From Lauren: Last week, I moved to Seattle and transferred to Bastyr University. While I’m busy settling into my new schedule, I’m excited to host some special guest posts. Today’s post comes from Angela at Paleo Kitchen Lab. This recipe uses Pure Wraps, which are made from only dehydrated coconut and water. You can purchase them here on Amazon.
Paleo Coconut Dessert Sushi
I owe my health for the past decade to the Paleo diet. After struggling to heal IBS for 6 years with no luck, I tried a sweetener-free, nut-free version of the Paleo diet. After a year, of no cheating, my diet healed my body and brought me back to balance. Even my food allergies went away, I can even eat nuts now.
I love cooking Paleo-style because it brings out my creativity. I learned to cook while following the Paleo diet and now spend my free time in my kitchen and sharing recipes on my blog.
Sushi is my favorite food and while visiting Japan, I ate a ton of sushi rice. It’s supposed to be a safe starch, but that sweetened, sticky rice brought back old symptoms of constipation.
When I returned home, I attempted home made Paleo sushi, using cauliflower rice, and it was just as good.
Then I got crazy and experimented with a sushi dessert roll. I had so much fun riffing on a sweet version of my favorite savory dish.
Once you have all the supplies, this recipe is so easy. And don’t worry, I used raw figs to mimic the raw fish!
A note on ingredients: To make this recipe you need Pure Wraps . These crepe-like wraps are made of dehydrated coconut meat and coconut water. And they’re great to have on hand for quick sandwich wraps.
I used other optional ingredient to make this roll because I wanted to get fancy. Finger limes are teeny limes that produce tiny caviar-like lime balls when cut. Pretty cool. They nicely imitated Japanese fish eggs that decorate some sushi rolls but you can totally leave this hard to find ingredient out.
If you’re a sushi fan, I suggest buying a sushi mat for easy rolling. They’re cheap, small and can be found in most grocery stores. I got mine at Whole Foods, but you can also buy one online here. You can make this dessert with out a sushi mat, just follow the instructions and check out the photos below.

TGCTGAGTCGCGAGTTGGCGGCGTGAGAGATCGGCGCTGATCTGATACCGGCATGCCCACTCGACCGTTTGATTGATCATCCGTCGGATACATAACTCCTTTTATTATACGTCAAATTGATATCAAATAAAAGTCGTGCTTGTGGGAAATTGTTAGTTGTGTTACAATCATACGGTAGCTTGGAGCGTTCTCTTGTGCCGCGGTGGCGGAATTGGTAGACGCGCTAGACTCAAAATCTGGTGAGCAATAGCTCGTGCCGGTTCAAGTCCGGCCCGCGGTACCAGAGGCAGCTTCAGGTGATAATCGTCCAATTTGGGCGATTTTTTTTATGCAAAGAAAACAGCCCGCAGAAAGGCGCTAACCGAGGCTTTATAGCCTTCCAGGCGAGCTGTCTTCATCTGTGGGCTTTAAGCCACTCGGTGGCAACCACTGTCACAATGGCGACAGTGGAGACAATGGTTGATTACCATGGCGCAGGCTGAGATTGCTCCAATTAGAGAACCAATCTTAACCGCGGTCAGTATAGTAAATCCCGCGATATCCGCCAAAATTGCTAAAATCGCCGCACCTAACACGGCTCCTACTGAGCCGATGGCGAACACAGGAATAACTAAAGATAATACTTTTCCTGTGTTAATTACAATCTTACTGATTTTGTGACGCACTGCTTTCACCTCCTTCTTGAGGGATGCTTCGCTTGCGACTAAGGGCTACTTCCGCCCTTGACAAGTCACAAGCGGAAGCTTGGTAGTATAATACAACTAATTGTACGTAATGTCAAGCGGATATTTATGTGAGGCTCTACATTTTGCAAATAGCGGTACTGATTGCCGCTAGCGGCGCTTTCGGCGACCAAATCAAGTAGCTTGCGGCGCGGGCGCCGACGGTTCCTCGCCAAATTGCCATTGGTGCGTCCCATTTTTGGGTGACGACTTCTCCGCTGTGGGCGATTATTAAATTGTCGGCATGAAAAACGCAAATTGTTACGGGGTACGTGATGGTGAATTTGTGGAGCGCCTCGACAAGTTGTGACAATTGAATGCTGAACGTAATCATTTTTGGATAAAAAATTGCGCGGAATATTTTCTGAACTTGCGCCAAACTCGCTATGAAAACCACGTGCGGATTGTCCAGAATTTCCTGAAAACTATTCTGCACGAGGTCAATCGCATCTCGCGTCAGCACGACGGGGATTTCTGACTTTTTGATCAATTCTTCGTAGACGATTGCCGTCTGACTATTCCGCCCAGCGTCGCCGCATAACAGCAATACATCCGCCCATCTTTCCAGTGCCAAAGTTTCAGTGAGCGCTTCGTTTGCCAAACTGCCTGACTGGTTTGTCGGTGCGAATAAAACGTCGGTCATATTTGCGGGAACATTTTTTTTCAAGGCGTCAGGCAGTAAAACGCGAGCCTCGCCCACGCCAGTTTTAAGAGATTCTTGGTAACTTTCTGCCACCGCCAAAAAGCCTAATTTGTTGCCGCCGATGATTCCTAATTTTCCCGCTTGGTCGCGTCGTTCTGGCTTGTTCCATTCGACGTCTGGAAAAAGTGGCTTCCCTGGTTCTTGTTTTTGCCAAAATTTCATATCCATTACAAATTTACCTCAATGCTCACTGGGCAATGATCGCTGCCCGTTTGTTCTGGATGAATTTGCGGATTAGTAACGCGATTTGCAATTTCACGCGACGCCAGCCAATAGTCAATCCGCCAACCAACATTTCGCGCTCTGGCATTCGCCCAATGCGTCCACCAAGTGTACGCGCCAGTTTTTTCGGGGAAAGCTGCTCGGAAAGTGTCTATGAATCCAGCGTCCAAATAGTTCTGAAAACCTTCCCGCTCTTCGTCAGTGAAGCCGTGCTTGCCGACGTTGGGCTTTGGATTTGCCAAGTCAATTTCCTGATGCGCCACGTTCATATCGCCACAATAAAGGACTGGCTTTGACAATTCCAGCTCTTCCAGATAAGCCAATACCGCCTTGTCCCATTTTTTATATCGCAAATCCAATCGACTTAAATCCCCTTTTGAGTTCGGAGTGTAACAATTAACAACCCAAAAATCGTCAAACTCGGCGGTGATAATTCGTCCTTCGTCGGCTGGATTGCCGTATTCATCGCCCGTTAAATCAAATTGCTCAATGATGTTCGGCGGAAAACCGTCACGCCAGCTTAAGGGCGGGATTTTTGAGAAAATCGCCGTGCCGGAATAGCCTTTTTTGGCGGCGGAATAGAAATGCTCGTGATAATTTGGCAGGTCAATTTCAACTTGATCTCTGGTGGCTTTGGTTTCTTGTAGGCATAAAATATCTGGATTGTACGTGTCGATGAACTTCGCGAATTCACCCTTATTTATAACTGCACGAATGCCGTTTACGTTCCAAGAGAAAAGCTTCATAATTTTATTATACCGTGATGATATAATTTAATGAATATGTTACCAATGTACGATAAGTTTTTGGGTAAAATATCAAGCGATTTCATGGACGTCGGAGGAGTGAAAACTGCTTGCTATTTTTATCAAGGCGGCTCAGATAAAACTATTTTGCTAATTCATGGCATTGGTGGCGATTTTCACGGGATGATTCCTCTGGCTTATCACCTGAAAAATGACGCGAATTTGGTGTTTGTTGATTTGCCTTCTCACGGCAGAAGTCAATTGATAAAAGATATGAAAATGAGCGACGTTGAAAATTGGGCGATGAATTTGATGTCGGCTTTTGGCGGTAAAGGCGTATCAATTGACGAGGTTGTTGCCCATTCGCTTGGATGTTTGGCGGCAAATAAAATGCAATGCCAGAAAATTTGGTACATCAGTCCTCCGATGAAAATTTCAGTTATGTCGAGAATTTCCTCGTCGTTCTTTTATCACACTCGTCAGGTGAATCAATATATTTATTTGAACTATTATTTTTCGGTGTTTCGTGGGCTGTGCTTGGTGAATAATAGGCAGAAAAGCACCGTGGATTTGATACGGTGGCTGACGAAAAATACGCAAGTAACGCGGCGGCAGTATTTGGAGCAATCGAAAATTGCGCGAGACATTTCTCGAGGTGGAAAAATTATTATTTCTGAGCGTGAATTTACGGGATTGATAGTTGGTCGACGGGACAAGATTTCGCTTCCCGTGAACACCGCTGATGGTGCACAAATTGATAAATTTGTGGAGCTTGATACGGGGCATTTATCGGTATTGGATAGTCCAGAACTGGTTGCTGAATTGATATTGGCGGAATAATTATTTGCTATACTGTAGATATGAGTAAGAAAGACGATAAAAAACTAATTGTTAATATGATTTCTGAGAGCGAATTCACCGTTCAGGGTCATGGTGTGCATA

- ½ cup of unsweetened shredded coconut
- ½ cup of coconut cream (put a can of coconut milk in the fridge overnight and scrape out the solid cream when you open it)
- 1 large brown or black fig, sliced
- ¼ teaspoon of vanilla extract
- ¼ teaspoon of high quality salt (I used Himalayan)
- 1 to 2 tablespoons of honey or maple syrup (depending on how sweet you like it)
- optional: ½ teaspoon of cardamom (I love the taste of cardamom but if you don’t have any, leave it out)
- 1 Pure wrap - a thin wrap made with only coconut - available here
- 2 small green figs or one large green fig, chopped in a food processor or by hand
- ½ a peeled apple, sliced extremely thin (I used the thinnest setting on my mandolin)
- Juice from half a lemon
- 1 finger lime
- Lay out a sushi mat, parchment paper or plastic wrap for easier rolling. Place a pure wrap on top of it.
- In a bowl, mix coconut cream and shredded coconut together. Add vanilla, salt, optional cardamom and honey or maple syrup. Mix ingredients with a fork.
- Spread coconut mixture in a square shape on the Paleo wrap, leaving once inch of space around the edges. Spread the mixture out thinly and evenly and mashed it down with a fork.
- Slice your fig into small strips or pieces and lay them on the top half of the wrap.
- Starting with the edge that has the figs on it, roll the sushi roll as if you were rolling closed a tiny carpet.
- When it’s rolled up, take a very sharp knife and slice into small rounds. I sliced my roll into 8 pieces.
- For the apple "ginger" slices Peel half an apple and slice it extremely thinly. You can do this by hand, but it’s much easier to slice on the thinnest setting of a mandolin slicer. Squeeze the juice of half a lemon over the apple slices so they don’t brown and arrange them next to the sushi roll.
- For the sweet "wasabi" Process 1 or 2 green figs in a food processor to make a sweet version of “wasabi”. Arrange it on the plate next to the sushi.
- If you have a finger lime, cut it in half and squeeze out the flesh. Top each sushi piece with a bit of lime “caviar”. You’re ready to serve your masterpiece and impress sushi loving friends as well as your own taste buds!
When Angela Privin is not creating Paleo recipes in her Paleo Kitchen Lab, she loves watching movies with her family, hiking with her small dog and practicing chi gong. Angela became a digestive health coach after winning her multiyear battle with IBS 10 years ago. Her digestive health blog can be found at www.diyhealthblog.com